If you have conquered China, India – the world's second largest population-based country – is the obvious next port of call, and that's exactly what has happened in the consumer application world.
Follow the lead of Chinese smart phone manufacturers such as Xiaomi and Oppo, who has dominated mobile sales in India for a while, the content behind the touch screen glass in India is increasingly now also from China. According to a report by FactorDaily, 44 of the top 100 Android apps in India were developed by Chinese companies from just 18 years earlier. (Focus is on Android because it is the overwhelming choice of operating system among India's estimated 500 million internet users.)
The list of the best Chinese apps contains big names like ByteDance, the world's most valued launch offering TikTok and local language news app Helo in India, and Alibaba's UCbrowser as well as lesser-known volumes such as Tencent-backed NewsDog and quiet but prominent streaming app maker Bigo.
Citing data from Sensor Tower, found that five of the top ten Android apps in India come from China, up from just two by the end of 201
For all who have looked at the Indian technology scene In recent years, this Chinese app store induction will be a little surprise, although the rate of change has been unexpected.
China's two largest companies, Alibaba and Tencent, have garnered significant amounts for promising Indian start ups in recent years, which set the stage for others to follow and move into India in search of growth.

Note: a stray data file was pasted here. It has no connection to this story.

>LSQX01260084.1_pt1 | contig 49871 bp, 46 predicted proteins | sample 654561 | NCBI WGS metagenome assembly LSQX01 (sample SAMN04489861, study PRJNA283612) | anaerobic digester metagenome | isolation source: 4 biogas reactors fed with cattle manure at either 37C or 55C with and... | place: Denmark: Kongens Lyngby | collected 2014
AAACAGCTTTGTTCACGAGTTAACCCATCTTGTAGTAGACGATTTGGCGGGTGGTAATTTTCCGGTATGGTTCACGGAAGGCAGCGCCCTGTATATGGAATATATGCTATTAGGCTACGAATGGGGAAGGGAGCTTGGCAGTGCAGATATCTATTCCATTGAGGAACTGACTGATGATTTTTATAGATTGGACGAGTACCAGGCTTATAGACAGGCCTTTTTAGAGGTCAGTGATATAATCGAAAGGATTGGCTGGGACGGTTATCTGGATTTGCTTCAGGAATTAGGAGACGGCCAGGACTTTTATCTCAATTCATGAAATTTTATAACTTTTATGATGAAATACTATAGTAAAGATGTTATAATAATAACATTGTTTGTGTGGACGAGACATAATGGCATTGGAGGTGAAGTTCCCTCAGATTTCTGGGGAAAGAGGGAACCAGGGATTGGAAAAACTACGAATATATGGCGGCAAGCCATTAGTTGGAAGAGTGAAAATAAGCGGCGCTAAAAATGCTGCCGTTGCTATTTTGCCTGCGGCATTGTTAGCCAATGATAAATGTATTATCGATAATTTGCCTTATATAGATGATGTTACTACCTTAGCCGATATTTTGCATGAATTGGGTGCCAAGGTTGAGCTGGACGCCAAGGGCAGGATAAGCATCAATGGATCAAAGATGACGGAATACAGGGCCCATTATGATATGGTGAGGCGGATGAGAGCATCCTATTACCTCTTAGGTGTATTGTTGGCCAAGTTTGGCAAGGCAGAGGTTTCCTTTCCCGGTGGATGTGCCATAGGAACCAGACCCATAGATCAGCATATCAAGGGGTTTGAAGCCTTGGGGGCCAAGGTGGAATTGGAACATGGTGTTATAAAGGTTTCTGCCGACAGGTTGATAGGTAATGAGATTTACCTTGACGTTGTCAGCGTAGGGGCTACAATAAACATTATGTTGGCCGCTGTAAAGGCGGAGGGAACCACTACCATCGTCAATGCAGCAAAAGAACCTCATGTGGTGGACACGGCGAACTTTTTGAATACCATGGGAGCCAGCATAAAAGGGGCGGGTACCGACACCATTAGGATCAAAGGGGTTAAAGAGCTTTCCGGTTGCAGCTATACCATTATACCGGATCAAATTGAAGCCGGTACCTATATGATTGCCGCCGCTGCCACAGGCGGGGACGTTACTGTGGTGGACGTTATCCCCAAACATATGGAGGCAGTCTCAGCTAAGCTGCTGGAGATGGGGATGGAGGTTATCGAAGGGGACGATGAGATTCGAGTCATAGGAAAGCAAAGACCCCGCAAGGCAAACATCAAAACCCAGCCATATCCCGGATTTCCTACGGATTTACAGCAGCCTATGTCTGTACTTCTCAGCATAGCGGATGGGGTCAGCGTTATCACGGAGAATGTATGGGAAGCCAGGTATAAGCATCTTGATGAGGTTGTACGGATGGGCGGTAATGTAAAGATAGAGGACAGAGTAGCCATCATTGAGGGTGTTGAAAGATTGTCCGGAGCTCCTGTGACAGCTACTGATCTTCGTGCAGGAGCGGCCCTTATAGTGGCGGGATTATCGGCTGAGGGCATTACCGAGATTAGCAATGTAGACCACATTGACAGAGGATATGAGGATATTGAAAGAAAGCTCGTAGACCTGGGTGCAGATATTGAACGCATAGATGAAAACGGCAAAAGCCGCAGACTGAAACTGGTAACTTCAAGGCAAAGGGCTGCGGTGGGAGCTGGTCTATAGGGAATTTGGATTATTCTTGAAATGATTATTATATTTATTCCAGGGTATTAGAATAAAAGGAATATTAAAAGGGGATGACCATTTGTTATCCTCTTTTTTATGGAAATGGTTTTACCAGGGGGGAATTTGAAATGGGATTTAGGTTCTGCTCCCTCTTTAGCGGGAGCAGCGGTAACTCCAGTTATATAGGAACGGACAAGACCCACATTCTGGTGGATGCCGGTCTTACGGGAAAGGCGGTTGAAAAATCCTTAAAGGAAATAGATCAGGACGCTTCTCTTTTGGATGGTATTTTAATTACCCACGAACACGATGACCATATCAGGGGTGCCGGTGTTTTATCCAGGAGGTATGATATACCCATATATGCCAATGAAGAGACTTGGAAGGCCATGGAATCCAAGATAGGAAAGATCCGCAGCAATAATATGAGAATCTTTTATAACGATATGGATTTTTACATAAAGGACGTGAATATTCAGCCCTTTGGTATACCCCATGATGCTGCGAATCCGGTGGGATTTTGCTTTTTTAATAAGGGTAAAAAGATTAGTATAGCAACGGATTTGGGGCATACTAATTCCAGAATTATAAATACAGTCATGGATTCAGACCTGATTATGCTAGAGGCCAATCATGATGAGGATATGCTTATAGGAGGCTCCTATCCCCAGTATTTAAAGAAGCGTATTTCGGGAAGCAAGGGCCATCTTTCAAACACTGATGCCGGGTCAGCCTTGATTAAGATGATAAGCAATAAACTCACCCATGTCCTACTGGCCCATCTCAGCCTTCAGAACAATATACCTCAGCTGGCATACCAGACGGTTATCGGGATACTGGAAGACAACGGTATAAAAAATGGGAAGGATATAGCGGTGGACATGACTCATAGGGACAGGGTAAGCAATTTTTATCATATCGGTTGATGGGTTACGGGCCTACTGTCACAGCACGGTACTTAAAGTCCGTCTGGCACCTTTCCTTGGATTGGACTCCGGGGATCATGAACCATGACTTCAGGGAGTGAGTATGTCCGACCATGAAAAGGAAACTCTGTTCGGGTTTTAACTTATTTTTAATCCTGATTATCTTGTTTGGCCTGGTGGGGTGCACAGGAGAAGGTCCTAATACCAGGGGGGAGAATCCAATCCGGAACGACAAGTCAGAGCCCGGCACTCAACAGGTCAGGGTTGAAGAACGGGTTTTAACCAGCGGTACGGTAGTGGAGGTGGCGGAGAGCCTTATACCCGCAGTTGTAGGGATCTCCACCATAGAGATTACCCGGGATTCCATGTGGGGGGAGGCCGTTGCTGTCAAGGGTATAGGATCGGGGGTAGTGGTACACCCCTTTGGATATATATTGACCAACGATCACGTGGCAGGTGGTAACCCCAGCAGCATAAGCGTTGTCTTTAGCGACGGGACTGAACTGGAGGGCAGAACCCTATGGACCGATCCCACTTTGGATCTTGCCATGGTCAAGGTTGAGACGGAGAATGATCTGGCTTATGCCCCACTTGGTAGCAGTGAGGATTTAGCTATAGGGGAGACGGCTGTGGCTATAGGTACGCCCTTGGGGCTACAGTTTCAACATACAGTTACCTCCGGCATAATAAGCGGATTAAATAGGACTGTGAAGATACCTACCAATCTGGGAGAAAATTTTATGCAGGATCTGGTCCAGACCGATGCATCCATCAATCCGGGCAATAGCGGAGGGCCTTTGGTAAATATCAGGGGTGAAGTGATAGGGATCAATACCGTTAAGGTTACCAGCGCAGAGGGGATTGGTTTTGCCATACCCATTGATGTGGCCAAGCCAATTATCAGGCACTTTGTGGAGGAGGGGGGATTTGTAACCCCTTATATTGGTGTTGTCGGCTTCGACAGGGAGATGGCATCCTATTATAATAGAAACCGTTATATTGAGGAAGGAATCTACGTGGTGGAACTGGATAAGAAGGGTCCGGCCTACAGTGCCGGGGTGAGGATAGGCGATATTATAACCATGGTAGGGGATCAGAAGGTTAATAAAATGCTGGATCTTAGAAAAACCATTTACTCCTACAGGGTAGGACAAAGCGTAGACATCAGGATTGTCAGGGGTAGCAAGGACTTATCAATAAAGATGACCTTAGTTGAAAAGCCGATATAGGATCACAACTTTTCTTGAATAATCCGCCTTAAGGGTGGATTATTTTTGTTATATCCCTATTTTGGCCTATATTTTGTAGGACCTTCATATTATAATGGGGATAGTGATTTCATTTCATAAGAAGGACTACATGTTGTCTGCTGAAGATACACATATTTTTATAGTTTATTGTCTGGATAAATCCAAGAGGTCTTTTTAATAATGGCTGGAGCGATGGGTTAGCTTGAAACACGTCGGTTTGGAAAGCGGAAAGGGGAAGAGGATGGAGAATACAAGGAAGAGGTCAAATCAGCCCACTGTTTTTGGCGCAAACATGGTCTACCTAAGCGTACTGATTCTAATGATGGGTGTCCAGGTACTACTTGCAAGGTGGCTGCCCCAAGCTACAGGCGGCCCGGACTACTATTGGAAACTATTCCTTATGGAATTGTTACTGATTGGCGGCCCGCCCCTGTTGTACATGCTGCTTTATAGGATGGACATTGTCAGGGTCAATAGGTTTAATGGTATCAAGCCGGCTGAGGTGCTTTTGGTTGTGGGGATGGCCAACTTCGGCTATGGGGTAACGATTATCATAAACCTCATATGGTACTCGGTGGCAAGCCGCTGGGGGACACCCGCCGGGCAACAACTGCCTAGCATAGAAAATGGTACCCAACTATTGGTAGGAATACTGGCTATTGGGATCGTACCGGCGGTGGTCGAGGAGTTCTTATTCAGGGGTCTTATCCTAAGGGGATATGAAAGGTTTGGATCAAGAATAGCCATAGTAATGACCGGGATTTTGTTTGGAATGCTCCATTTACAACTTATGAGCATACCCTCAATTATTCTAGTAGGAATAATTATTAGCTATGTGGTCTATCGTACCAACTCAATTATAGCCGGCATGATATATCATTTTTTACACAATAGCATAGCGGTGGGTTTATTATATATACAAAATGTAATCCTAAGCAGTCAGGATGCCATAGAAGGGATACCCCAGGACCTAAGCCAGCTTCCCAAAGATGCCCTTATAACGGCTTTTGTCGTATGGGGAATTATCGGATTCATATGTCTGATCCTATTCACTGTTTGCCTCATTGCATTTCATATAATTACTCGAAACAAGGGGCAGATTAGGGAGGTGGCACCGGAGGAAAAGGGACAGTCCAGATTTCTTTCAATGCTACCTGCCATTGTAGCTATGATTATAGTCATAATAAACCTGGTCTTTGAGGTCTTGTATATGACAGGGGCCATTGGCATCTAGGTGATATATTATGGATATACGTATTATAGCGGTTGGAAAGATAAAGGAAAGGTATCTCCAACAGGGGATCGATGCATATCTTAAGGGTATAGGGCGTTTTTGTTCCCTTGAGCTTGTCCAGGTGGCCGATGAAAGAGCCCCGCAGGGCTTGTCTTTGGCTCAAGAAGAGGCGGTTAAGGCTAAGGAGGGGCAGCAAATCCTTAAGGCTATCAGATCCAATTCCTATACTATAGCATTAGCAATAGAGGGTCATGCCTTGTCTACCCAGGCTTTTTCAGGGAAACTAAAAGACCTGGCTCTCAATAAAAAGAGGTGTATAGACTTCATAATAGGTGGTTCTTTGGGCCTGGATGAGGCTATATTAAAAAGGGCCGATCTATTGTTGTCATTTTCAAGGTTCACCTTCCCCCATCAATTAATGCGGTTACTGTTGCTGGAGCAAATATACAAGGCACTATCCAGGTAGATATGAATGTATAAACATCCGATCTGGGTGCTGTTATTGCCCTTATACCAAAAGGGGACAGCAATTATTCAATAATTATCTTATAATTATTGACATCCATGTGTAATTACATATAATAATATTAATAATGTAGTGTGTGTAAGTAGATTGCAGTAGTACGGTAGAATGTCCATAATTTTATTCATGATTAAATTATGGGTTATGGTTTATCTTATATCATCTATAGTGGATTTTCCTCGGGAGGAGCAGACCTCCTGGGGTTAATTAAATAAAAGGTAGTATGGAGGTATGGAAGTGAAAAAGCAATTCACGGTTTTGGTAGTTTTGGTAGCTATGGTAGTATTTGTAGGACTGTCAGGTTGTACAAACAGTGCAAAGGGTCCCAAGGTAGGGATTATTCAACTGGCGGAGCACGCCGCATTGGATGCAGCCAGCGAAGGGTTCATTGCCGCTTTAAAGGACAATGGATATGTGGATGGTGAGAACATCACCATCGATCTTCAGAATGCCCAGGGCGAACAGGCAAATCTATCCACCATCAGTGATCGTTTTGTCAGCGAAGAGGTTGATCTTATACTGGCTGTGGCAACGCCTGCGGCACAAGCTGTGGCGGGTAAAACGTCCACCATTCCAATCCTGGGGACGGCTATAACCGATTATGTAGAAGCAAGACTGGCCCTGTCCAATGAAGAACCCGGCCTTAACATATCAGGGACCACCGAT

Alibaba bought Snapdeal and Paytm through several hundred million dollars investing in 2015, and the pace has only been faster since then. In 2017, Tencent invested in Gaana (music playback) and Swiggy (food delivery) in large agreements that had supported Byju (education) and Ola (ride-hailing) the year before. The couple also launched local cloud computing services in India last year.
Beyond these two, Xiaomi has gone beyond selling phones to support local businesses and develop local services to their customers.
The local approach seems to have been the key for the app manufacturers who have found success in India. Instead of taking a very stiff approach as Chinese messaging app WeChat – owned by Tencent who failed in India – ByteDance has developed local teams and in some cases totally local apps dedicated to India. With the next hundreds of millions of Internet users in India suggesting to come from multiple parts of the country, popular language, local content, and voice-activated technology are some of the key strategies that, like their phone-building cousins, Chinese app developers must focus on ensuring that they are not just a snap in India.
You can read more at FactorDaily.